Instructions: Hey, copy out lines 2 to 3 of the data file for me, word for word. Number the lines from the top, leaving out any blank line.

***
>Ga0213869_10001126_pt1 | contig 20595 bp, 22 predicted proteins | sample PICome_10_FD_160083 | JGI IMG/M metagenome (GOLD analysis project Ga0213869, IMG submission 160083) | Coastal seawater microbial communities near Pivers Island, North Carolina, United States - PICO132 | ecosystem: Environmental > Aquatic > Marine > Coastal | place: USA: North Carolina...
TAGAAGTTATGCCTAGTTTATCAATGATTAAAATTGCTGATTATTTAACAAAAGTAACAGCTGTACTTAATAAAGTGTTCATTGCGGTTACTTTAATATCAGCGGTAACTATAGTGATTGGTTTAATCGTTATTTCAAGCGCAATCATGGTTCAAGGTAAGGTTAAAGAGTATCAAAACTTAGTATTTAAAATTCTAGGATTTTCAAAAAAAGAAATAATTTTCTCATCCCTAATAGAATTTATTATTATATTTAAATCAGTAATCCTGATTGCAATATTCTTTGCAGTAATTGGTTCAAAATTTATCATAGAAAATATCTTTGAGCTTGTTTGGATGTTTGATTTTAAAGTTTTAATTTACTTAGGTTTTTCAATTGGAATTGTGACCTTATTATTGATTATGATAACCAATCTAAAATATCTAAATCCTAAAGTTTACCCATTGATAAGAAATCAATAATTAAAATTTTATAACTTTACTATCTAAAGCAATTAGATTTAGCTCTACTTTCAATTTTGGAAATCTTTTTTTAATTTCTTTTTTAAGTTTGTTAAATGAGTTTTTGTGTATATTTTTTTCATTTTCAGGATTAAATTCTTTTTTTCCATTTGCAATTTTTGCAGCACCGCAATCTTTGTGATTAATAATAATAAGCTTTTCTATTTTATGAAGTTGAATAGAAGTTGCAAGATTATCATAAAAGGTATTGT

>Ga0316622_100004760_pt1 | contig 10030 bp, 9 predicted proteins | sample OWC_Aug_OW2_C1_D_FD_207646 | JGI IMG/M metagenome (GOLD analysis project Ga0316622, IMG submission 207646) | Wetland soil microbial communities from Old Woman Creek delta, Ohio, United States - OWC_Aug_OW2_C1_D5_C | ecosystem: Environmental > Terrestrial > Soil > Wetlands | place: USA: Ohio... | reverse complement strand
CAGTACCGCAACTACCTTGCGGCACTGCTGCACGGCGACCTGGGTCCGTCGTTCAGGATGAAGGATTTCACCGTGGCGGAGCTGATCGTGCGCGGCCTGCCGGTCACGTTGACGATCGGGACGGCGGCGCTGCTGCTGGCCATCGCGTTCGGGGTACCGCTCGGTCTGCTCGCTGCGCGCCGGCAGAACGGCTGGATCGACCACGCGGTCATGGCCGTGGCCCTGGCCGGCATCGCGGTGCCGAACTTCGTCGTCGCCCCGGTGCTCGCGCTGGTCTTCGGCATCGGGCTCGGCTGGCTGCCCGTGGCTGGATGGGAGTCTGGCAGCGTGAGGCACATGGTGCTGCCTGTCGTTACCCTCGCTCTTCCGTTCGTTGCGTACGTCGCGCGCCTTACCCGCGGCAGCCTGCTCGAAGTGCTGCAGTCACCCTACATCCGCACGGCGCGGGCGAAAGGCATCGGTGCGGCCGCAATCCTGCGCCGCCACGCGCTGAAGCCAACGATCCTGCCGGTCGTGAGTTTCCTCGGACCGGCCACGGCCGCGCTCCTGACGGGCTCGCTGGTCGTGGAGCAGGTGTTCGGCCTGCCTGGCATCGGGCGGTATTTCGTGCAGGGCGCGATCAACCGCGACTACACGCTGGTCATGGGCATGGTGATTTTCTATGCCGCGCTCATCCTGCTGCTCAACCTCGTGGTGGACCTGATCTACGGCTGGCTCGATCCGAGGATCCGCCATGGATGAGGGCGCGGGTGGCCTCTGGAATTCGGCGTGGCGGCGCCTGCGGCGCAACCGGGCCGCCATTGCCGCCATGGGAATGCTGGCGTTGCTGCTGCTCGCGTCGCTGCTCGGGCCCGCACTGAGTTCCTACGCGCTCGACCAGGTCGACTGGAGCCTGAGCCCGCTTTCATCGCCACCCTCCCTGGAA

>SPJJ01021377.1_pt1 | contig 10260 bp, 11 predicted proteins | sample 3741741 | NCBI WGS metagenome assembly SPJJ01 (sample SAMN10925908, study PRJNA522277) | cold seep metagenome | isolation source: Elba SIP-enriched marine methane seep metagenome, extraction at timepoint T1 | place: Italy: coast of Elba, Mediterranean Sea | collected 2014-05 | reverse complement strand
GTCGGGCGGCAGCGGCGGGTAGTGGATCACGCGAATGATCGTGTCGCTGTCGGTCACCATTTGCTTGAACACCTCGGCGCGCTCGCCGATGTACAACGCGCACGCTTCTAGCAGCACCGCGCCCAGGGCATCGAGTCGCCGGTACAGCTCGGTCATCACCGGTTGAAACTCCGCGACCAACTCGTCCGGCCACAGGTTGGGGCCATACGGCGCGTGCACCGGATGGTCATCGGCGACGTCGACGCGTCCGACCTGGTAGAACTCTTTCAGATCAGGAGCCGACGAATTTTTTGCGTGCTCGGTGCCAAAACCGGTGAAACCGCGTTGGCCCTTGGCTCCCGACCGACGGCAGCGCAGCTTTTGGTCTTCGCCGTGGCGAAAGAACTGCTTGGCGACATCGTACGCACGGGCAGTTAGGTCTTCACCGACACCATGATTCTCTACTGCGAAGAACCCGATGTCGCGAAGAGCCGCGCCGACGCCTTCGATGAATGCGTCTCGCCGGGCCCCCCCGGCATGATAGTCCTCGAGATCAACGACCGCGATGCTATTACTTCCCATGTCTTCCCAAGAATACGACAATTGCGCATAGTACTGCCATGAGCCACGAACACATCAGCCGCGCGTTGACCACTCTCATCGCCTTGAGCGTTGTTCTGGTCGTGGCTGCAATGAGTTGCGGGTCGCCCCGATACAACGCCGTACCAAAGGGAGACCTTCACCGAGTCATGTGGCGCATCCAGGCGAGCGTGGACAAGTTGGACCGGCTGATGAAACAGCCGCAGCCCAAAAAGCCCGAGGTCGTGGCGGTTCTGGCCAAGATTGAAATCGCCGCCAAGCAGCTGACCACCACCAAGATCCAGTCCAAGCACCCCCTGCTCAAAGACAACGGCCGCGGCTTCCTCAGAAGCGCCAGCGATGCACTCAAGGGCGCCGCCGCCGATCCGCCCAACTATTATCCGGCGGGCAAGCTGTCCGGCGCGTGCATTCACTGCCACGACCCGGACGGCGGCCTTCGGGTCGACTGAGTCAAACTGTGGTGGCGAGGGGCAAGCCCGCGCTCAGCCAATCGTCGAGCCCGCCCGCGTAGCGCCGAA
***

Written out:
TAGAAGTTATGCCTAGTTTATCAATGATTAAAATTGCTGATTATTTAACAAAAGTAACAGCTGTACTTAATAAAGTGTTCATTGCGGTTACTTTAATATCAGCGGTAACTATAGTGATTGGTTTAATCGTTATTTCAAGCGCAATCATGGTTCAAGGTAAGGTTAAAGAGTATCAAAACTTAGTATTTAAAATTCTAGGATTTTCAAAAAAAGAAATAATTTTCTCATCCCTAATAGAATTTATTATTATATTTAAATCAGTAATCCTGATTGCAATATTCTTTGCAGTAATTGGTTCAAAATTTATCATAGAAAATATCTTTGAGCTTGTTTGGATGTTTGATTTTAAAGTTTTAATTTACTTAGGTTTTTCAATTGGAATTGTGACCTTATTATTGATTATGATAACCAATCTAAAATATCTAAATCCTAAAGTTTACCCATTGATAAGAAATCAATAATTAAAATTTTATAACTTTACTATCTAAAGCAATTAGATTTAGCTCTACTTTCAATTTTGGAAATCTTTTTTTAATTTCTTTTTTAAGTTTGTTAAATGAGTTTTTGTGTATATTTTTTTCATTTTCAGGATTAAATTCTTTTTTTCCATTTGCAATTTTTGCAGCACCGCAATCTTTGTGATTAATAATAATAAGCTTTTCTATTTTATGAAGTTGAATAGAAGTTGCAAGATTATCATAAAAGGTATTGT

>Ga0316622_100004760_pt1 | contig 10030 bp, 9 predicted proteins | sample OWC_Aug_OW2_C1_D_FD_207646 | JGI IMG/M metagenome (GOLD analysis project Ga0316622, IMG submission 207646) | Wetland soil microbial communities from Old Woman Creek delta, Ohio, United States - OWC_Aug_OW2_C1_D5_C | ecosystem: Environmental > Terrestrial > Soil > Wetlands | place: USA: Ohio... | reverse complement strand